New Standards for a New Generation

Next Generation Science StandardsIn April 2013, the science education community welcomed  Next Generation Science Standards (NGSS).  The voluntary standards describe important scientific ideas and practices that all students should learn by the time they leave the 12th grade. The standards integrate three important dimensions—science and engineering practices, disciplinary core ideas, and crosscutting concepts—effectively build science concepts from kindergarten through 12th grade, and integrate important concepts of engineering. The Next Generation Science Standards establish learning goals in science that will give all students the skills and knowledge they need to be informed citizens, college ready, and prepared for careers.

A group of 26 lead states, with a writing team of 41 experts in science education, developed the NGSS through a broad collaborative process that included many teachers and stakeholders in science and science education. Achieve Inc., AAAS, the National Research Council (NRC), and the National Science Teachers Association (NSTA) partnered to support this effort.

The NGSS are based on the NRC Framework for K–12 Science Education. The standards consist of performance expectations, foundation boxes, and connection boxes. (See “Inside the NGSS Box” for a breakdown of the standards’ architecture.) The performance expectations in NGSS are grouped together in two different arrangements: (1) According to topics that the writers used when writing the performance expectations and (2) according to disciplinary core ideas from the Framework. States have the option of using either arrangement when they adopt the standards, or they may choose to develop their own arrangement.

As of April 9, 2014, 11 states and the District of Columbia have adopted the NGSS. They include, RI, KY, KS, MD, VT, CA, DE, WA, NV, OR, IL and the District of Columbia.

For more information, hear what these science education leaders have to say, and view this video on NGSS (source: Achieve Inc.).


A Framework for K–12 Science Education

A Framework for K-12 Science EducationThe NGSS is based on A Framework for K–12 Science Education, released by the National Research Council in 2011 (viewable online at The Framework describes the major practices, crosscutting concepts, and disciplinary core ideas that all students should be familiar with by the end of high school, and how these practices, concepts, and ideas should be developed across the grade levels. Purchase the Framework from the NSTA Science Store (NSTA member discounts available).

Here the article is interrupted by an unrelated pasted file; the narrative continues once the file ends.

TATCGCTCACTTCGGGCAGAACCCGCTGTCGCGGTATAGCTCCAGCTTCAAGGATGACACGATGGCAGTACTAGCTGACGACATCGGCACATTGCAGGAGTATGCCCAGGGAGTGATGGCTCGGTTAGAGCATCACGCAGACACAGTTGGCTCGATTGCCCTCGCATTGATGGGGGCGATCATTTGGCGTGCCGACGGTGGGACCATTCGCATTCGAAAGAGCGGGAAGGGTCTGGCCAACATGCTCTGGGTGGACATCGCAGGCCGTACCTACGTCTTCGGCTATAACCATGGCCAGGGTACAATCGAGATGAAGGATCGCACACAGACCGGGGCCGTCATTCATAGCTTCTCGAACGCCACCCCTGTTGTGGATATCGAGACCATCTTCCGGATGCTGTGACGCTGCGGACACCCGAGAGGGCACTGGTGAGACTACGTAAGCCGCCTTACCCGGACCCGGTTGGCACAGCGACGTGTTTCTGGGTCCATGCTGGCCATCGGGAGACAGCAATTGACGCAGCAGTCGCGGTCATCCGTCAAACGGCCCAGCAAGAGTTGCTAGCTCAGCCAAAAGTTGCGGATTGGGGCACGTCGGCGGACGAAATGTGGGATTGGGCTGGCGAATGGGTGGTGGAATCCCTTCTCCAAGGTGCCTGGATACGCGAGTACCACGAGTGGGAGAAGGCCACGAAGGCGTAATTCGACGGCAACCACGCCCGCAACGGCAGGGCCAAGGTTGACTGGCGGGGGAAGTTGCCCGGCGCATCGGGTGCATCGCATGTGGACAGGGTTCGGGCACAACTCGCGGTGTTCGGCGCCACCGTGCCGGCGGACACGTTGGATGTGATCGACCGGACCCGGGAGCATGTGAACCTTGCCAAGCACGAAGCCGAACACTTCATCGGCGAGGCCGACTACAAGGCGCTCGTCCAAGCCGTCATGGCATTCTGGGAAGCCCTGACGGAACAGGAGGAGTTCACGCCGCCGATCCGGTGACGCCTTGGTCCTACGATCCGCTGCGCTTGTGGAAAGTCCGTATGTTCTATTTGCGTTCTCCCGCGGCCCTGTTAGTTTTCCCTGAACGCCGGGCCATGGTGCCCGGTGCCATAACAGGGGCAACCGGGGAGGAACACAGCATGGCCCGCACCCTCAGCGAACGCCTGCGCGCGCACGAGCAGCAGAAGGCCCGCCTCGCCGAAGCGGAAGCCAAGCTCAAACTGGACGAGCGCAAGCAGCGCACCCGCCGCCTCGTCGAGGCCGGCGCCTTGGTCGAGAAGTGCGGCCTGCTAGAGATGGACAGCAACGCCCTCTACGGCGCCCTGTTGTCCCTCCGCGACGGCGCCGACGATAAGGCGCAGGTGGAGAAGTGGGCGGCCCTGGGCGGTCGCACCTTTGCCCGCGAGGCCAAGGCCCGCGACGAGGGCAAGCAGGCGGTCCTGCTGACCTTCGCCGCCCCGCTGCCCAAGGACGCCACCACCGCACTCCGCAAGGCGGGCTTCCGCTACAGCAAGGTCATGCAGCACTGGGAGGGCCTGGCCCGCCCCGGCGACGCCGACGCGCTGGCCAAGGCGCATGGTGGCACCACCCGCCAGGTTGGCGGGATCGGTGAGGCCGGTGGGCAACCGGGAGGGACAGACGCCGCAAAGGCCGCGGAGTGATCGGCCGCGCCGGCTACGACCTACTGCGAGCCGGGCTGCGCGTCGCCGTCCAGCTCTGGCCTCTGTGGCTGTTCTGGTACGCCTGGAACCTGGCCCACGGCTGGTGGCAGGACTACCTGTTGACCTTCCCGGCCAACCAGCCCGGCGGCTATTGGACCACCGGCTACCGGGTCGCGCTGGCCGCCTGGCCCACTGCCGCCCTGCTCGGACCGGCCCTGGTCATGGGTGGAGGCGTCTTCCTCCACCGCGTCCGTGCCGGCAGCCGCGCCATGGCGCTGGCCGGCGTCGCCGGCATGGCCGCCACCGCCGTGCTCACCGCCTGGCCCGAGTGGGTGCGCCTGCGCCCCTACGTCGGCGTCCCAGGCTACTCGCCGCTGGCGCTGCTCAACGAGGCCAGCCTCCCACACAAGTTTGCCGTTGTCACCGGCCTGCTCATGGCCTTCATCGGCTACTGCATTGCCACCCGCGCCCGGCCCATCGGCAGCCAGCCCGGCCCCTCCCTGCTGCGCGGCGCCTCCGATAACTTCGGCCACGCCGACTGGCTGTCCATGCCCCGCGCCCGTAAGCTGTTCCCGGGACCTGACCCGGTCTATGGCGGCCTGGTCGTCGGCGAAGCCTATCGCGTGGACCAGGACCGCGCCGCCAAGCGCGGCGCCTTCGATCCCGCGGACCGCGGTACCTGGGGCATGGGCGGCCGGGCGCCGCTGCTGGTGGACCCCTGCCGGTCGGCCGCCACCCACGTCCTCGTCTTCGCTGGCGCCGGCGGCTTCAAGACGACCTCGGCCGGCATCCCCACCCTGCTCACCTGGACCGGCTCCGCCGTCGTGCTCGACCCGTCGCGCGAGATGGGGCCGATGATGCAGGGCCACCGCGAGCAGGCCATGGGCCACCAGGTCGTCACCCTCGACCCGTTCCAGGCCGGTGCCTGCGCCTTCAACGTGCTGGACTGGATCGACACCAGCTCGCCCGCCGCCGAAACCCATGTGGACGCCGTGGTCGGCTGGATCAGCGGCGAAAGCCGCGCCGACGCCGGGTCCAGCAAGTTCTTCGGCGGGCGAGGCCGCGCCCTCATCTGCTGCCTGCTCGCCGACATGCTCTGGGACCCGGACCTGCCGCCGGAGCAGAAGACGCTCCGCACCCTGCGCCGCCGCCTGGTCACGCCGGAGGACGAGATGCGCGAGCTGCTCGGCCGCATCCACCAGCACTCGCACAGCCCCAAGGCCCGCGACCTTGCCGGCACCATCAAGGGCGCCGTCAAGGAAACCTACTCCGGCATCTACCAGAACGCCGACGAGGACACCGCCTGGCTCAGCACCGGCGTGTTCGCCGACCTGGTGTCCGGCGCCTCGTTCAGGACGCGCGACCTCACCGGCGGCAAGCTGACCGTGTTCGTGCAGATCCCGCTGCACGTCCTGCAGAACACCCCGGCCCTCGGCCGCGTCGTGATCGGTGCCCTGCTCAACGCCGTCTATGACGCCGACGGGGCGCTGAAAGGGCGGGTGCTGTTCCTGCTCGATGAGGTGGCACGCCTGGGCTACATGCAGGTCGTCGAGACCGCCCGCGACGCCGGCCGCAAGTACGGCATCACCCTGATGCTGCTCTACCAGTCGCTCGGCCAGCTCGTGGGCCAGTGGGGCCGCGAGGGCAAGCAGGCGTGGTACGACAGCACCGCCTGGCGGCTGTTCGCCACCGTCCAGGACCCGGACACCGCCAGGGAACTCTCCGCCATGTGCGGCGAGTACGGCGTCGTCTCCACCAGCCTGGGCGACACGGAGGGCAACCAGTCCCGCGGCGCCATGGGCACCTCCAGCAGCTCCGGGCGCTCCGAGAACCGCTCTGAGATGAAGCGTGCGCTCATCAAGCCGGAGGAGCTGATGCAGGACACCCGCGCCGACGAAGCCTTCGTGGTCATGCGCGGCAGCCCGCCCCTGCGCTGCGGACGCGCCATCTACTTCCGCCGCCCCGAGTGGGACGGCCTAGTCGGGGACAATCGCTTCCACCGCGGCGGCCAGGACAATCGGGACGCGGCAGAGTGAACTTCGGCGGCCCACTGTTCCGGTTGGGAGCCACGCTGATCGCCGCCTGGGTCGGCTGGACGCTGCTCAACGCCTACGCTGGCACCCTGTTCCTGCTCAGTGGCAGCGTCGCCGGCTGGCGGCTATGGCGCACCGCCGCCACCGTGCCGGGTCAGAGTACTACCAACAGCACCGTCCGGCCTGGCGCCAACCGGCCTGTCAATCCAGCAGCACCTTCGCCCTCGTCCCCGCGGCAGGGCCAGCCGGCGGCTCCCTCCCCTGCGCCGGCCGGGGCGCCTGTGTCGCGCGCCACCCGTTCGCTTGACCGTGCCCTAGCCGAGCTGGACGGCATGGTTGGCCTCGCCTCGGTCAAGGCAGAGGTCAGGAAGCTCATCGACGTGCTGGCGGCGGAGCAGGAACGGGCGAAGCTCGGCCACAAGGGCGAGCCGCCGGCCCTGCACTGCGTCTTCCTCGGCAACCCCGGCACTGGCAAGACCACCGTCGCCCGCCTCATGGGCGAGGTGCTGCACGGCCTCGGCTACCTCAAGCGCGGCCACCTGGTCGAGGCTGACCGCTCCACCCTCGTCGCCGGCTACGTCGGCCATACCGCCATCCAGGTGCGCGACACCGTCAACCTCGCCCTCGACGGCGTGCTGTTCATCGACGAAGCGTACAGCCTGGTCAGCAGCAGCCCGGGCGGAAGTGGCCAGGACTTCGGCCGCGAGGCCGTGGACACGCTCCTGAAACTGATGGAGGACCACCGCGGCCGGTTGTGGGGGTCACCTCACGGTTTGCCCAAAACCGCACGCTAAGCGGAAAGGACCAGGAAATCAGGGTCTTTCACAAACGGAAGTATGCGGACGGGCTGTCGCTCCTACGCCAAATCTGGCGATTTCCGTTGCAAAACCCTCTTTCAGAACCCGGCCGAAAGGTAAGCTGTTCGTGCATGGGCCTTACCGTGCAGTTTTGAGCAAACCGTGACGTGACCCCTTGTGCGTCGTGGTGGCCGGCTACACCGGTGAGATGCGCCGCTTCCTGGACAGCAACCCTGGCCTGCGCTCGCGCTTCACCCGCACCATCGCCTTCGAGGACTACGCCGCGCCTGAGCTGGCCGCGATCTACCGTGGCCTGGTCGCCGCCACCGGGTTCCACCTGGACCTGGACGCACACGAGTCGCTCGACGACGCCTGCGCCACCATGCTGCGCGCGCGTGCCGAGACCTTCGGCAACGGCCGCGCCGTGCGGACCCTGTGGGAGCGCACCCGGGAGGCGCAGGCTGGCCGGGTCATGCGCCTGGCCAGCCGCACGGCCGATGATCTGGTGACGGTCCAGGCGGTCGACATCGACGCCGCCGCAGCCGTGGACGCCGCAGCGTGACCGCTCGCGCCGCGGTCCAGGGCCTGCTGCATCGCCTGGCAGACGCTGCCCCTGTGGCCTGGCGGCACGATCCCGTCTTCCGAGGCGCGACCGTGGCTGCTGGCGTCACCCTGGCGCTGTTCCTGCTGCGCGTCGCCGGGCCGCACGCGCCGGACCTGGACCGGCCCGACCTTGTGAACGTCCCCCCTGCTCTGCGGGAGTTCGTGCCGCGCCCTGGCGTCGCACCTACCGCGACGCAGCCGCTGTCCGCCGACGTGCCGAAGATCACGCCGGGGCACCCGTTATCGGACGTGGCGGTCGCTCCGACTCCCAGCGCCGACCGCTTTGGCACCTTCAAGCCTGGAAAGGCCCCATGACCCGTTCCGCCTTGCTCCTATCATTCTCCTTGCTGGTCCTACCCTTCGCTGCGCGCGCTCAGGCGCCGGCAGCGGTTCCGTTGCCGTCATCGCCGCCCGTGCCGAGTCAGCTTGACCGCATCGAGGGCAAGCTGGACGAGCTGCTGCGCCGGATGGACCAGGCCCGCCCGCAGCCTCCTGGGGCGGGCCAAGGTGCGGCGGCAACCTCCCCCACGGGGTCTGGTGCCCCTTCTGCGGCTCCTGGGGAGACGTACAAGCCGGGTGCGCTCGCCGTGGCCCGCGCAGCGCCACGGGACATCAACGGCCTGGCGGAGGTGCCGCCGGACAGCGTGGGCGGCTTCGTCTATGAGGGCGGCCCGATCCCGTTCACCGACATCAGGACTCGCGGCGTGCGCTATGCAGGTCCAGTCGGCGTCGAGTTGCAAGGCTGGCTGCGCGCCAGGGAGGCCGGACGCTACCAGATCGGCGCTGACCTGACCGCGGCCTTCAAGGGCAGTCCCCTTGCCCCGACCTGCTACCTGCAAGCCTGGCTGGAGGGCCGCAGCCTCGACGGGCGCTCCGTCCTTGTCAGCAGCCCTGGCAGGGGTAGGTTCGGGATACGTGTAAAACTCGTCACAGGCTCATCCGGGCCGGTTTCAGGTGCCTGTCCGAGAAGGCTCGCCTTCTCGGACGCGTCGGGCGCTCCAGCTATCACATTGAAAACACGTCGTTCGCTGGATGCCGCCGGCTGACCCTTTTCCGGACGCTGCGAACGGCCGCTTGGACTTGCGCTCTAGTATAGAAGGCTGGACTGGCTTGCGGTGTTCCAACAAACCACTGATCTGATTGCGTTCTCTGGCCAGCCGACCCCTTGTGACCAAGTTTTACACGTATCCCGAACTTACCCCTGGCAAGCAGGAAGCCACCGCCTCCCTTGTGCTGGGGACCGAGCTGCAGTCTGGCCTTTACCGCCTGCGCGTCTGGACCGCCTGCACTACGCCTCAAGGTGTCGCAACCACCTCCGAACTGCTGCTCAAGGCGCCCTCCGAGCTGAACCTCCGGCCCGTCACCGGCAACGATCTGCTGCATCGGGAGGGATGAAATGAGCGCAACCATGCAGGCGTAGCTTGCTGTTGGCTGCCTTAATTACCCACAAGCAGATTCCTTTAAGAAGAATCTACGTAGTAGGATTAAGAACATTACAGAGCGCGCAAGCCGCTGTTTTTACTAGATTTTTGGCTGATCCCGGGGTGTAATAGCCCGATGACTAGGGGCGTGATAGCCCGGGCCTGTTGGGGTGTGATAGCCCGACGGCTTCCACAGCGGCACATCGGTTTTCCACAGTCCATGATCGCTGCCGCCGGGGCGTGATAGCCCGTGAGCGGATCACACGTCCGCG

NSTA Supports the Implementation of the NGSS

NSTA supports the Next Generation Science Standards as an effective and research-based way to transform science education, to prepare all students for college and career readiness, and to foster a new generation of evidence-based consumers of science.

NSTA encourages states to adopt the standards and commit the resources and support structures needed to effectively implement the standards. NSTA is committed to supporting science educators, leaders, and states to help them prepare for NGSS implementation.

A Bit of History

The NRC released A Framework for K–12 Science Education in 2011. What followed was a series of draft standards from the 26 lead states and Achieve Inc., as well as periods for public commentary. A timeline of key events in the development of the NGSS:

  • APRIL 2013: Final Next Generation Science Standards released.
  • JANUARY 2013: NSTA issues statement on the NGSS second public draft.
  • JANUARY 2013: Second public draft of standards released.
  • SEPTEMBER 2012: NSTA makes recommendations on the NGSS first public draft.
  • MAY 2012: First public draft of standards released.
  • NOVEMBER 2011: Six more states join effort to write Next Generation Science Standards.
  • SEPTEMBER 2011: Achieve announces 20 states will lead effort to write Next Generation Science Standards.
  • JULY2011: National Research Council released A Framework for K–12 Science Education.

Stay Connected!

A vibrant conversation is always taking place on NSTA community networks. Discuss with colleagues, stay informed, and get answers on the NGSS listserv (members only), NGSS discussion board, NSTA blog, and Facebook.